Beyond the impact of hydrolysis and oxidation, exposure to abrasive flooring or other rough surfaces can lead to wear and tear of shoe uppers, especially if the toe is exposed. Safety footwear manufacturers increasingly use durable rubber or thermoplastic polyurethane (TPU) to reinforce the toe cap in one’s boots and provide an extra protection layer. Even when footwear contains an underlying, protective steel safety toe cap, it is dangerous to wear any shoe with compromised leather or safety toe exposure, particularly in an industrial workplace, and safety managers should restrict employees from doing so.

It is essential to recognize that the integrity of safety footwear can also be compromised by dry conditions, which can cause the leather to crack and lose its tensile strength. Small cracks can grow over time, allowing dirt, mud, and harmful contaminants to destroy the shoe’s structural integrity.

What About the Rest of the Shoe?

Worker in a wet environment, wearing the Glacier NCT WP boot. Image courtesy of Shoes For Crews.

While leather is used in most safety footwear, other materials can often be found in boot uppers, midsoles, and reinforcements, each presenting benefits and challenges. Liquid-resistant pull-on boots, for example, can be made of leather alternatives like polyurethane (PU), polyvinyl chloride (PVC), or rubber, each with varying degrees of chemical protection, flexibility, cushioning, traction and life span.

PU is lightweight, thermo-insulating, easier to clean, highly versatile, and environmentally friendly, but it does not have the same capabilities or durability as genuine leather. PVC is durable and has good resistance to cold, but it is heavier and less flexible than PU when used as an upper material. On the other hand, rubber provides resistance to things like animal fats and blood, oils, certain acids, alkalis and alcohols and contains plasticizers to maintain flexibility; however, these plasticizers or resins can leech and cause brittleness under continued hot conditions.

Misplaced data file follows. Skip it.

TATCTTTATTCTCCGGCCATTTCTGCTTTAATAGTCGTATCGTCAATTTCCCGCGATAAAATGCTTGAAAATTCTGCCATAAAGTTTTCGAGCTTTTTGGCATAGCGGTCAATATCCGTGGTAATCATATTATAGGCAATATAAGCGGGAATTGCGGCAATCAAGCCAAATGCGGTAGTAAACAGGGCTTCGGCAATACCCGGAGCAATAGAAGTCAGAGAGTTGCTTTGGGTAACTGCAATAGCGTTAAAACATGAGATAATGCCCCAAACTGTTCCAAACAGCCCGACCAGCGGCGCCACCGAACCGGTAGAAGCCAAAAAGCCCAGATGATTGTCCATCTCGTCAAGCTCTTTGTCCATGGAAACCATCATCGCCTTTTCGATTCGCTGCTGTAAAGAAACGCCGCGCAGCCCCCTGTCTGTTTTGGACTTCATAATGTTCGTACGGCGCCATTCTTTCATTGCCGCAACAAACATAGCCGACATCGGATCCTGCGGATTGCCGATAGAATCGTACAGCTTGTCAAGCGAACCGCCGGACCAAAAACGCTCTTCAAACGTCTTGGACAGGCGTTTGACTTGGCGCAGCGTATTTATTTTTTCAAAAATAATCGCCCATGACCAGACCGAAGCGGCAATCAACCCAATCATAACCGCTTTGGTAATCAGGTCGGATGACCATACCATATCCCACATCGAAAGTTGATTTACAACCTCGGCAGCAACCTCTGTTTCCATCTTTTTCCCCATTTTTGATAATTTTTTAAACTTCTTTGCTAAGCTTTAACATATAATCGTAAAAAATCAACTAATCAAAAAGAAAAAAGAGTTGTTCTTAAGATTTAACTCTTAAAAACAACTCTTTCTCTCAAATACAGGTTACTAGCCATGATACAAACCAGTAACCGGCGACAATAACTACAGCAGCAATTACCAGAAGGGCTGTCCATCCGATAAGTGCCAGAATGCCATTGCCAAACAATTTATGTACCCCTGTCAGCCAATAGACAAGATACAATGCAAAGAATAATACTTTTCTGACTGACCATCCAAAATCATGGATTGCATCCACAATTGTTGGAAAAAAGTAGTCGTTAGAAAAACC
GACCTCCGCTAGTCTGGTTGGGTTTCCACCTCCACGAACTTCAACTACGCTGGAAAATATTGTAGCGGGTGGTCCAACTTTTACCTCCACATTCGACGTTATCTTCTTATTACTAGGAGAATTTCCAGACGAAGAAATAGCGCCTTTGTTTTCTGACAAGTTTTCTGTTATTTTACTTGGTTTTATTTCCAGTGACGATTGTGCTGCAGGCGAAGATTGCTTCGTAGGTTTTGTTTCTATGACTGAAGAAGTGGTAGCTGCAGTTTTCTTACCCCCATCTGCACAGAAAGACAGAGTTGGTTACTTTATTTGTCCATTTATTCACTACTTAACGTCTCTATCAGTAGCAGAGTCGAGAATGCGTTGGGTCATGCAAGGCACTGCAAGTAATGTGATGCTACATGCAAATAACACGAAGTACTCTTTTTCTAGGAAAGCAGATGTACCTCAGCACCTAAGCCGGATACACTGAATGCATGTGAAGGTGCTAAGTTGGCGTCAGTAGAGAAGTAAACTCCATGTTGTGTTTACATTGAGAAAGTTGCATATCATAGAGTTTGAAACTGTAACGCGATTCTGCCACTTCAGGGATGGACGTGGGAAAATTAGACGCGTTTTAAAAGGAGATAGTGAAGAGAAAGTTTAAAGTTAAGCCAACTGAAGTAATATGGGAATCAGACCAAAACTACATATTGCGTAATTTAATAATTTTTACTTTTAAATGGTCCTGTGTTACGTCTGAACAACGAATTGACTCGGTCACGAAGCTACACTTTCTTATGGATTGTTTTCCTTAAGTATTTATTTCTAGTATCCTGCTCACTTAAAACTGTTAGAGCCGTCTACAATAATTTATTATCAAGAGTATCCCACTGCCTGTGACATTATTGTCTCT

Adhesive strength in cement-constructed footwear, such as the bond between the upper and midsole or midsole and outsole, can weaken with daily wear or exposure to adverse conditions, like heat. Commonly used midsole materials include ethylene-vinyl acetate (EVA), PU, and TPU. Although EVA provides lightweight cushioning and can be compressed and molded into contoured shapes, it is subject to compression set over time, where its rebound properties are reduced, putting undue pressure on the joints and contributing to plantar fasciitis, shin splints, and other painful chronic conditions.

PU is typically lightweight, flexible and resilient but susceptible to the effects of hydrolysis. Despite the use of stabilizers in PU manufacturing, moisture exposure — even while in storage — can accelerate degradation and cause the midsole to crack and crumble. TPU is similarly considered sturdy when used as an outsole material and has relatively strong abrasion and slip resistance. However, it can suffer the same pitfalls as PU when subjected to hot, humid conditions.

Always Be Prepared

Footwear maintenance is not an exact science, and there is no consistent timeline for how and when footwear can break down and see its performance properties compromised. Protecting against the unpredictability of safety footwear degradation means diligently monitoring environmental conditions and tracking daily wear. As signs of wear become noticeable, footwear must be replaced. We all have our old, reliable shoes we’ve worn for years, but as familiar and comfortable as they seem, they might not provide adequate protection in the workplace. Consider swapping that old pair for a new one with appropriate protections, renewed comfort, and enhanced slip resistance — you’ll be glad you did. WMHS

Robert (Bob) McCarthy is Associate Director of Product Marketing for Shoes For Crews, LLC. In his 32 years in the footwear industry, he’s had the opportunity to observe workers in various environments, conduct marketplace research, and collaborate with Safety and Risk Managers, in addition to managing product and process. Learn more at

[1] “Bureau of Labor Statistics Data.” U.S. Bureau of Labor Statistics. Accessed October 26, 2023.

[2] “Census of Fatal Occupational Injuries Summary, 2021.” Bureau of Labor Statistics, December 16, 2022.

[3] Anna Bacardit, Taimoor Mir, Joaquim Font, Rosa Cuadros, L. Ollé.  “Effect of Temperature, Relative Humidity and UV Radiation on Wet-Bright Leather Aging.” Journal of the Society of Leather Technologists and Chemists (2017). (sic)